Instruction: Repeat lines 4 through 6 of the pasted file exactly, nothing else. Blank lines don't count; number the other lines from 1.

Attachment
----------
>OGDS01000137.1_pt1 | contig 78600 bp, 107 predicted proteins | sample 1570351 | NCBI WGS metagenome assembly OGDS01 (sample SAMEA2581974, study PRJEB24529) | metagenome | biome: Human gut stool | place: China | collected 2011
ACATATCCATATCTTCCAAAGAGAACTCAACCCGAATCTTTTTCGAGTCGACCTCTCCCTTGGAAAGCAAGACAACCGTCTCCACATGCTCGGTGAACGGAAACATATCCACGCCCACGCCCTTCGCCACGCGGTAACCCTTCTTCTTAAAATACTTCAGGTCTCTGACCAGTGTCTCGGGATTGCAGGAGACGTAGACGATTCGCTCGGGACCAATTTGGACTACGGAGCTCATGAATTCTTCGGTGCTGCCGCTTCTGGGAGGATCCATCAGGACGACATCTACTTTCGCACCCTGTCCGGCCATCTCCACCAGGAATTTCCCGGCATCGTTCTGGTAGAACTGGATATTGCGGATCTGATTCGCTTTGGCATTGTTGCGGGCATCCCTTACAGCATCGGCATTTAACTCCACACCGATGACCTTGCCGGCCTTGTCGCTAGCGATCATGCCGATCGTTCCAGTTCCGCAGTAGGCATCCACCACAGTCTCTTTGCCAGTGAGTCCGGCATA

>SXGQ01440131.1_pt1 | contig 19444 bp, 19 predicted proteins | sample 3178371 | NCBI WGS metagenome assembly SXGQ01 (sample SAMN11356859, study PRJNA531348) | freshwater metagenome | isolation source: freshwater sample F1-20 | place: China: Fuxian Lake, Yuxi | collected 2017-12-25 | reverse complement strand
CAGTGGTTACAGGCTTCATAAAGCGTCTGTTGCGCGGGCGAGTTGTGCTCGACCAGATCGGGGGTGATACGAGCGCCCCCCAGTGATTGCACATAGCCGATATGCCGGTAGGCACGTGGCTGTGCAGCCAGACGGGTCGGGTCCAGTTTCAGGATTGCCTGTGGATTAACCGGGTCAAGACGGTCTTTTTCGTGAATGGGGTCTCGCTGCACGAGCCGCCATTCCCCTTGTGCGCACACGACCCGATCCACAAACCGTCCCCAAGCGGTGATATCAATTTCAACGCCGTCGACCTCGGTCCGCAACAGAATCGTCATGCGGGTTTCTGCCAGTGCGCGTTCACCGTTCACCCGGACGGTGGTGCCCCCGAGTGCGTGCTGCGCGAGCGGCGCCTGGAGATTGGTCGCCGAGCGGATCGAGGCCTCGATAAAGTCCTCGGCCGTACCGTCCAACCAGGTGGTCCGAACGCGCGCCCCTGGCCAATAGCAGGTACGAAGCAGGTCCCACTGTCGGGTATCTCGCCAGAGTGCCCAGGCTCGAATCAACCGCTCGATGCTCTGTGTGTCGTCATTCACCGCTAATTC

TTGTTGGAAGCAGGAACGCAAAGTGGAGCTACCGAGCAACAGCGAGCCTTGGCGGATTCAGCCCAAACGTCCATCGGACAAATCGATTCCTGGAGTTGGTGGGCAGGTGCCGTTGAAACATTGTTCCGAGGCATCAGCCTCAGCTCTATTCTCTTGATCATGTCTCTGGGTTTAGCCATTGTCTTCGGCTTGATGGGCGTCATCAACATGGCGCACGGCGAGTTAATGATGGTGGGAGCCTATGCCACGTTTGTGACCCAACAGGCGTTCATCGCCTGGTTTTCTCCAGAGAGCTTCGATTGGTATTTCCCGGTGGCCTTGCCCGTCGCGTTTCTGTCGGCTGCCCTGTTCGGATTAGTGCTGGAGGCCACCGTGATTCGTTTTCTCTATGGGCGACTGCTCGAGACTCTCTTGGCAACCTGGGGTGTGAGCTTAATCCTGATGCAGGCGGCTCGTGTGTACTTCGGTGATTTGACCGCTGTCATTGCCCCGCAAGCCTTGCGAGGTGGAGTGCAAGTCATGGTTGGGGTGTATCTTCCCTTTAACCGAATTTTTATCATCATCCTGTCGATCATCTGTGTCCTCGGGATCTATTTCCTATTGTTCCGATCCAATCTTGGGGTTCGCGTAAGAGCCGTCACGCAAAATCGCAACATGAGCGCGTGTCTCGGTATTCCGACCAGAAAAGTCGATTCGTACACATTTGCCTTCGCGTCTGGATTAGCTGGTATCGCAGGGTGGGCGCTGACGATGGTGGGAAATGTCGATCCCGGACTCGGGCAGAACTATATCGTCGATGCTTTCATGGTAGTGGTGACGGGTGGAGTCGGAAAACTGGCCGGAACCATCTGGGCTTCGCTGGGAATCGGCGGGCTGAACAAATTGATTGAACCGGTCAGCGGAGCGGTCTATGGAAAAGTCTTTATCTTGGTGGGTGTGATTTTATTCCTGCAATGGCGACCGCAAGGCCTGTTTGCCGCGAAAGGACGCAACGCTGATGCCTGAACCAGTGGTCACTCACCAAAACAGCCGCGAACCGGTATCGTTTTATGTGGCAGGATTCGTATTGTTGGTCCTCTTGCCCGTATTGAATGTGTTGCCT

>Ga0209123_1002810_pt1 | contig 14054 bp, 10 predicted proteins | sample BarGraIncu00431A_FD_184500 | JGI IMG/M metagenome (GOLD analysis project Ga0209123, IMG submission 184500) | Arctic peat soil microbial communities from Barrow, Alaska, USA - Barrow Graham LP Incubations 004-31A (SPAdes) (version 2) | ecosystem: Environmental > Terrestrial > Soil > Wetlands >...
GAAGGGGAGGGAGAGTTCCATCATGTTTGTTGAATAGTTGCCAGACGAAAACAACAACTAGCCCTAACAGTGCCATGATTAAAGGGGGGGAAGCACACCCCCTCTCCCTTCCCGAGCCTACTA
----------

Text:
CAGTGGTTACAGGCTTCATAAAGCGTCTGTTGCGCGGGCGAGTTGTGCTCGACCAGATCGGGGGTGATACGAGCGCCCCCCAGTGATTGCACATAGCCGATATGCCGGTAGGCACGTGGCTGTGCAGCCAGACGGGTCGGGTCCAGTTTCAGGATTGCCTGTGGATTAACCGGGTCAAGACGGTCTTTTTCGTGAATGGGGTCTCGCTGCACGAGCCGCCATTCCCCTTGTGCGCACACGACCCGATCCACAAACCGTCCCCAAGCGGTGATATCAATTTCAACGCCGTCGACCTCGGTCCGCAACAGAATCGTCATGCGGGTTTCTGCCAGTGCGCGTTCACCGTTCACCCGGACGGTGGTGCCCCCGAGTGCGTGCTGCGCGAGCGGCGCCTGGAGATTGGTCGCCGAGCGGATCGAGGCCTCGATAAAGTCCTCGGCCGTACCGTCCAACCAGGTGGTCCGAACGCGCGCCCCTGGCCAATAGCAGGTACGAAGCAGGTCCCACTGTCGGGTATCTCGCCAGAGTGCCCAGGCTCGAATCAACCGCTCGATGCTCTGTGTGTCGTCATTCACCGCTAATTC

TTGTTGGAAGCAGGAACGCAAAGTGGAGCTACCGAGCAACAGCGAGCCTTGGCGGATTCAGCCCAAACGTCCATCGGACAAATCGATTCCTGGAGTTGGTGGGCAGGTGCCGTTGAAACATTGTTCCGAGGCATCAGCCTCAGCTCTATTCTCTTGATCATGTCTCTGGGTTTAGCCATTGTCTTCGGCTTGATGGGCGTCATCAACATGGCGCACGGCGAGTTAATGATGGTGGGAGCCTATGCCACGTTTGTGACCCAACAGGCGTTCATCGCCTGGTTTTCTCCAGAGAGCTTCGATTGGTATTTCCCGGTGGCCTTGCCCGTCGCGTTTCTGTCGGCTGCCCTGTTCGGATTAGTGCTGGAGGCCACCGTGATTCGTTTTCTCTATGGGCGACTGCTCGAGACTCTCTTGGCAACCTGGGGTGTGAGCTTAATCCTGATGCAGGCGGCTCGTGTGTACTTCGGTGATTTGACCGCTGTCATTGCCCCGCAAGCCTTGCGAGGTGGAGTGCAAGTCATGGTTGGGGTGTATCTTCCCTTTAACCGAATTTTTATCATCATCCTGTCGATCATCTGTGTCCTCGGGATCTATTTCCTATTGTTCCGATCCAATCTTGGGGTTCGCGTAAGAGCCGTCACGCAAAATCGCAACATGAGCGCGTGTCTCGGTATTCCGACCAGAAAAGTCGATTCGTACACATTTGCCTTCGCGTCTGGATTAGCTGGTATCGCAGGGTGGGCGCTGACGATGGTGGGAAATGTCGATCCCGGACTCGGGCAGAACTATATCGTCGATGCTTTCATGGTAGTGGTGACGGGTGGAGTCGGAAAACTGGCCGGAACCATCTGGGCTTCGCTGGGAATCGGCGGGCTGAACAAATTGATTGAACCGGTCAGCGGAGCGGTCTATGGAAAAGTCTTTATCTTGGTGGGTGTGATTTTATTCCTGCAATGGCGACCGCAAGGCCTGTTTGCCGCGAAAGGACGCAACGCTGATGCCTGAACCAGTGGTCACTCACCAAAACAGCCGCGAACCGGTATCGTTTTATGTGGCAGGATTCGTATTGTTGGTCCTCTTGCCCGTATTGAATGTGTTGCCT

>Ga0209123_1002810_pt1 | contig 14054 bp, 10 predicted proteins | sample BarGraIncu00431A_FD_184500 | JGI IMG/M metagenome (GOLD analysis project Ga0209123, IMG submission 184500) | Arctic peat soil microbial communities from Barrow, Alaska, USA - Barrow Graham LP Incubations 004-31A (SPAdes) (version 2) | ecosystem: Environmental > Terrestrial > Soil > Wetlands >...